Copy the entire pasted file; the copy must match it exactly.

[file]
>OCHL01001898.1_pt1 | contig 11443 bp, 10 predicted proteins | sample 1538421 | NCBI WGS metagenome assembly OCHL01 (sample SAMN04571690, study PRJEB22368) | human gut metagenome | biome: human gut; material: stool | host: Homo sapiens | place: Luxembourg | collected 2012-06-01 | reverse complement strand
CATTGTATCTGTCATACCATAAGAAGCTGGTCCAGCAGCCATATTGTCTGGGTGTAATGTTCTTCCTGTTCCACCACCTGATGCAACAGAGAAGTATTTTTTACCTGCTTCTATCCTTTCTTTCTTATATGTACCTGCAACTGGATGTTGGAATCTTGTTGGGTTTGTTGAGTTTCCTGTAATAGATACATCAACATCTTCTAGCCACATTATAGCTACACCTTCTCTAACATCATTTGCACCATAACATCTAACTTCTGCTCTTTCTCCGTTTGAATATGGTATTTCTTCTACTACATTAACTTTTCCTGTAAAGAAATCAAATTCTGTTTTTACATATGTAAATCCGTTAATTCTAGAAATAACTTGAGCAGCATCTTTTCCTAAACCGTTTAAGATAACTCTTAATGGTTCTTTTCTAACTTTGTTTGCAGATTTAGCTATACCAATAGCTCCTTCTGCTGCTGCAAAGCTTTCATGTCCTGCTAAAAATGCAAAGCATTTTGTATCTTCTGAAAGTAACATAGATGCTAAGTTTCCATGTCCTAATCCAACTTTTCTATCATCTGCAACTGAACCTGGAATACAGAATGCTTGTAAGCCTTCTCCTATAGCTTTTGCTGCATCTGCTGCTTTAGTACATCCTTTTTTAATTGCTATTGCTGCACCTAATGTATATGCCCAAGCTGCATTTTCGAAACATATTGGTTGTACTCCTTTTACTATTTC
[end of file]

>OCHL01001898.1_pt1 | contig 11443 bp, 10 predicted proteins | sample 1538421 | NCBI WGS metagenome assembly OCHL01 (sample SAMN04571690, study PRJEB22368) | human gut metagenome | biome: human gut; material: stool | host: Homo sapiens | place: Luxembourg | collected 2012-06-01 | reverse complement strand
CATTGTATCTGTCATACCATAAGAAGCTGGTCCAGCAGCCATATTGTCTGGGTGTAATGTTCTTCCTGTTCCACCACCTGATGCAACAGAGAAGTATTTTTTACCTGCTTCTATCCTTTCTTTCTTATATGTACCTGCAACTGGATGTTGGAATCTTGTTGGGTTTGTTGAGTTTCCTGTAATAGATACATCAACATCTTCTAGCCACATTATAGCTACACCTTCTCTAACATCATTTGCACCATAACATCTAACTTCTGCTCTTTCTCCGTTTGAATATGGTATTTCTTCTACTACATTAACTTTTCCTGTAAAGAAATCAAATTCTGTTTTTACATATGTAAATCCGTTAATTCTAGAAATAACTTGAGCAGCATCTTTTCCTAAACCGTTTAAGATAACTCTTAATGGTTCTTTTCTAACTTTGTTTGCAGATTTAGCTATACCAATAGCTCCTTCTGCTGCTGCAAAGCTTTCATGTCCTGCTAAAAATGCAAAGCATTTTGTATCTTCTGAAAGTAACATAGATGCTAAGTTTCCATGTCCTAATCCAACTTTTCTATCATCTGCAACTGAACCTGGAATACAGAATGCTTGTAAGCCTTCTCCTATAGCTTTTGCTGCATCTGCTGCTTTAGTACATCCTTTTTTAATTGCTATTGCTGCACCTAATGTATATGCCCAAGCTGCATTTTCGAAACATATTGGTTGTACTCCTTTTACTATTTC